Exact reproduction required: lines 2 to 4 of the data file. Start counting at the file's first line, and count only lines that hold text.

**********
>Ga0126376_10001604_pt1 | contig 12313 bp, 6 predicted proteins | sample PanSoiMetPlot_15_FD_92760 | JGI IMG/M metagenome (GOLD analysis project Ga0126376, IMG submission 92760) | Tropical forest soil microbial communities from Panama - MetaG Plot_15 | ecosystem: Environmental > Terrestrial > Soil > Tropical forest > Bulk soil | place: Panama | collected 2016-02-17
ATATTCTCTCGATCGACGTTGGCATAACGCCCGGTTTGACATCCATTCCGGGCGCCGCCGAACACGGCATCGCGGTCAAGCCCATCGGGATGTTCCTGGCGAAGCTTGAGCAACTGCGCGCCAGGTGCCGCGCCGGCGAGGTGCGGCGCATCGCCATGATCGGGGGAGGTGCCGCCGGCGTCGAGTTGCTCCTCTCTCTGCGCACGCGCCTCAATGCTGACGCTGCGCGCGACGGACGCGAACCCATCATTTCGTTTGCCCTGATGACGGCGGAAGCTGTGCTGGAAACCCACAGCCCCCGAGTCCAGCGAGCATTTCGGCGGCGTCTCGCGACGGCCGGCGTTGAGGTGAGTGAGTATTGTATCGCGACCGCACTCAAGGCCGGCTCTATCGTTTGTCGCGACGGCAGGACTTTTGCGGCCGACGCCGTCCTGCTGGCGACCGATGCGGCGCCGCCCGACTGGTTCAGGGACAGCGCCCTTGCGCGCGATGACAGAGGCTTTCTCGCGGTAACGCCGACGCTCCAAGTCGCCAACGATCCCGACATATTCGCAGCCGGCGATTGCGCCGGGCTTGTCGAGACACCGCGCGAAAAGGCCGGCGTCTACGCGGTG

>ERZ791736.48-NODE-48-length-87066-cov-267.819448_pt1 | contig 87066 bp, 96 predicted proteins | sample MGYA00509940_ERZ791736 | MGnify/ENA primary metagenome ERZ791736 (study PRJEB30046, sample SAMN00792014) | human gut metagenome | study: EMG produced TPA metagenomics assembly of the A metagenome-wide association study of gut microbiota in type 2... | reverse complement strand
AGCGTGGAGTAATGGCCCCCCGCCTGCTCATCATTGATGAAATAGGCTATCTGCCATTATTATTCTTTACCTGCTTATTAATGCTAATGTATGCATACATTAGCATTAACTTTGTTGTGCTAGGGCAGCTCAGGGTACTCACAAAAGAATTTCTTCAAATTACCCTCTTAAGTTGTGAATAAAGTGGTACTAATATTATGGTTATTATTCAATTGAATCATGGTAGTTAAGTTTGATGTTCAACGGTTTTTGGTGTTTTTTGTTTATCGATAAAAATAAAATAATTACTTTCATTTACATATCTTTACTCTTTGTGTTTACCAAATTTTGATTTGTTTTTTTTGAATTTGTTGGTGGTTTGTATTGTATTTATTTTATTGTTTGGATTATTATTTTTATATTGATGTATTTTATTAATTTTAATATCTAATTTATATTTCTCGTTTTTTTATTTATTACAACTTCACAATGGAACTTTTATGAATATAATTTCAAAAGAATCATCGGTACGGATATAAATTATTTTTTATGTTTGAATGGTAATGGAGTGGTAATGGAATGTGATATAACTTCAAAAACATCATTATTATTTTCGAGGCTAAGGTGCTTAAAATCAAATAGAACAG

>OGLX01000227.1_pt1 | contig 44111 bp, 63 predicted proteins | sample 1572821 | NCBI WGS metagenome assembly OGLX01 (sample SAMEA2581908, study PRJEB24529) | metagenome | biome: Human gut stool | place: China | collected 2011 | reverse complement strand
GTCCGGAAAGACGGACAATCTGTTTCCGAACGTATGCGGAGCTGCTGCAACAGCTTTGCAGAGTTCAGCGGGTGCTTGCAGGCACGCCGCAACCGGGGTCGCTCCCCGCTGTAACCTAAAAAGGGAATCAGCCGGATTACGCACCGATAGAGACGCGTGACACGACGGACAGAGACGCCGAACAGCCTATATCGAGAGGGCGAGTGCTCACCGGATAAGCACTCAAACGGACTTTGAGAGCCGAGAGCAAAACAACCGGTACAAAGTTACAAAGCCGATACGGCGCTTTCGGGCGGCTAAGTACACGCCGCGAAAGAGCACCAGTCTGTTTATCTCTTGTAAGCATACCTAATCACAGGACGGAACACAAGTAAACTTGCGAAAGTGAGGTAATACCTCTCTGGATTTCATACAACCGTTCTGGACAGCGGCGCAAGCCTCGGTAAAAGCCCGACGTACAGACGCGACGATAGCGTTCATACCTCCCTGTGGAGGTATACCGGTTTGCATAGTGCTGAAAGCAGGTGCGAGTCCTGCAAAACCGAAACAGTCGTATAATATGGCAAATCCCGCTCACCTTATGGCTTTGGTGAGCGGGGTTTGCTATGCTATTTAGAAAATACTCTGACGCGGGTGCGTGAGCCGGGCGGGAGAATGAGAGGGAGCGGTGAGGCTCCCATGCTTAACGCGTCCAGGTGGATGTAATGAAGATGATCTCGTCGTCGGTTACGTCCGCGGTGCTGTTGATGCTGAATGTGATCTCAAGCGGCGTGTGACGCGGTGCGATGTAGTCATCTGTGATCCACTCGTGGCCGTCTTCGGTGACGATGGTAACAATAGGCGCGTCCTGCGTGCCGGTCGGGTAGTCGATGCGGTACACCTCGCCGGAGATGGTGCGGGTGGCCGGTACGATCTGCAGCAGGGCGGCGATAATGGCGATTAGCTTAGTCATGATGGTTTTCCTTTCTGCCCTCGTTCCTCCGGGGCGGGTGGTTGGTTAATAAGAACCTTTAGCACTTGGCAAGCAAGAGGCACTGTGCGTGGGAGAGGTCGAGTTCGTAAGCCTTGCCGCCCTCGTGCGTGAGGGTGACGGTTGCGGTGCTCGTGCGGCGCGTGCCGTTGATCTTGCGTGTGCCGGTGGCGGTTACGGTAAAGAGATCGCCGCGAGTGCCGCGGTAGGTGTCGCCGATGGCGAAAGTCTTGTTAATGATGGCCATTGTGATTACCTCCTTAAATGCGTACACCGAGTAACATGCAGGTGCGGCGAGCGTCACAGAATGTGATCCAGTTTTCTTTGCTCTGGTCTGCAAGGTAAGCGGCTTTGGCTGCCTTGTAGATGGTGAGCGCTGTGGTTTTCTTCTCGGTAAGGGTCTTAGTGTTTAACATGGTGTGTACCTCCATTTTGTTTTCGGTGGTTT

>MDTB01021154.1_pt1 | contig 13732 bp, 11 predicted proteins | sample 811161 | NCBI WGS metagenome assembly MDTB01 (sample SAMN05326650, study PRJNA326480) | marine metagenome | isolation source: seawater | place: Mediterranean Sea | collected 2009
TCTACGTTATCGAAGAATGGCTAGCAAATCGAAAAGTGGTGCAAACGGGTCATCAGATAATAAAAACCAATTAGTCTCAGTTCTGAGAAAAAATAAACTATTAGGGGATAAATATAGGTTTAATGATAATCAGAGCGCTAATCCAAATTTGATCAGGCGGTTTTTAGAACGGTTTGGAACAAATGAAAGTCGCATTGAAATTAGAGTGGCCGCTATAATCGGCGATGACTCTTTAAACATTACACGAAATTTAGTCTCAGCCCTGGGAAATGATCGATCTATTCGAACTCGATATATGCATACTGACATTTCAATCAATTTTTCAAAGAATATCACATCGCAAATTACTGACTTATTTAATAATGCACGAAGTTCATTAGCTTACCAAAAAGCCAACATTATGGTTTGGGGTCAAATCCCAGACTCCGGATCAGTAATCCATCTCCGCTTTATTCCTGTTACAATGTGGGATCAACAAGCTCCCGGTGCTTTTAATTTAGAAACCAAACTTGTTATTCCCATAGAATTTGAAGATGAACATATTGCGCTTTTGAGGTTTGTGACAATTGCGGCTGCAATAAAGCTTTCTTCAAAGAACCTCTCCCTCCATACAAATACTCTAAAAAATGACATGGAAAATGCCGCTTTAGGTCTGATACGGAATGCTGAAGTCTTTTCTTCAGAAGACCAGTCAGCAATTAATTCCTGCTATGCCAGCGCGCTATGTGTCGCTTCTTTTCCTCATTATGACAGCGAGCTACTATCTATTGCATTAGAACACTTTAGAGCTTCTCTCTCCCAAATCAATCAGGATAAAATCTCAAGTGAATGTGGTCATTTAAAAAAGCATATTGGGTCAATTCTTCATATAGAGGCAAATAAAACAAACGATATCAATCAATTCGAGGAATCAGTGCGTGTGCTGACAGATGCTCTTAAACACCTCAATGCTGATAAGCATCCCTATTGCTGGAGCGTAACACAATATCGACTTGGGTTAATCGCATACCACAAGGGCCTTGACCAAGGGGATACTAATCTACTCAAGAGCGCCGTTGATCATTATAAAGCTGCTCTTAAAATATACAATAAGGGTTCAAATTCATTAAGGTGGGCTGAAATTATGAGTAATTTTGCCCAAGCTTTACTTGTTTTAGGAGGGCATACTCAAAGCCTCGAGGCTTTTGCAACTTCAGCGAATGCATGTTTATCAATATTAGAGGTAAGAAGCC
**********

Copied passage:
ATATTCTCTCGATCGACGTTGGCATAACGCCCGGTTTGACATCCATTCCGGGCGCCGCCGAACACGGCATCGCGGTCAAGCCCATCGGGATGTTCCTGGCGAAGCTTGAGCAACTGCGCGCCAGGTGCCGCGCCGGCGAGGTGCGGCGCATCGCCATGATCGGGGGAGGTGCCGCCGGCGTCGAGTTGCTCCTCTCTCTGCGCACGCGCCTCAATGCTGACGCTGCGCGCGACGGACGCGAACCCATCATTTCGTTTGCCCTGATGACGGCGGAAGCTGTGCTGGAAACCCACAGCCCCCGAGTCCAGCGAGCATTTCGGCGGCGTCTCGCGACGGCCGGCGTTGAGGTGAGTGAGTATTGTATCGCGACCGCACTCAAGGCCGGCTCTATCGTTTGTCGCGACGGCAGGACTTTTGCGGCCGACGCCGTCCTGCTGGCGACCGATGCGGCGCCGCCCGACTGGTTCAGGGACAGCGCCCTTGCGCGCGATGACAGAGGCTTTCTCGCGGTAACGCCGACGCTCCAAGTCGCCAACGATCCCGACATATTCGCAGCCGGCGATTGCGCCGGGCTTGTCGAGACACCGCGCGAAAAGGCCGGCGTCTACGCGGTG

>ERZ791736.48-NODE-48-length-87066-cov-267.819448_pt1 | contig 87066 bp, 96 predicted proteins | sample MGYA00509940_ERZ791736 | MGnify/ENA primary metagenome ERZ791736 (study PRJEB30046, sample SAMN00792014) | human gut metagenome | study: EMG produced TPA metagenomics assembly of the A metagenome-wide association study of gut microbiota in type 2... | reverse complement strand
AGCGTGGAGTAATGGCCCCCCGCCTGCTCATCATTGATGAAATAGGCTATCTGCCATTATTATTCTTTACCTGCTTATTAATGCTAATGTATGCATACATTAGCATTAACTTTGTTGTGCTAGGGCAGCTCAGGGTACTCACAAAAGAATTTCTTCAAATTACCCTCTTAAGTTGTGAATAAAGTGGTACTAATATTATGGTTATTATTCAATTGAATCATGGTAGTTAAGTTTGATGTTCAACGGTTTTTGGTGTTTTTTGTTTATCGATAAAAATAAAATAATTACTTTCATTTACATATCTTTACTCTTTGTGTTTACCAAATTTTGATTTGTTTTTTTTGAATTTGTTGGTGGTTTGTATTGTATTTATTTTATTGTTTGGATTATTATTTTTATATTGATGTATTTTATTAATTTTAATATCTAATTTATATTTCTCGTTTTTTTATTTATTACAACTTCACAATGGAACTTTTATGAATATAATTTCAAAAGAATCATCGGTACGGATATAAATTATTTTTTATGTTTGAATGGTAATGGAGTGGTAATGGAATGTGATATAACTTCAAAAACATCATTATTATTTTCGAGGCTAAGGTGCTTAAAATCAAATAGAACAG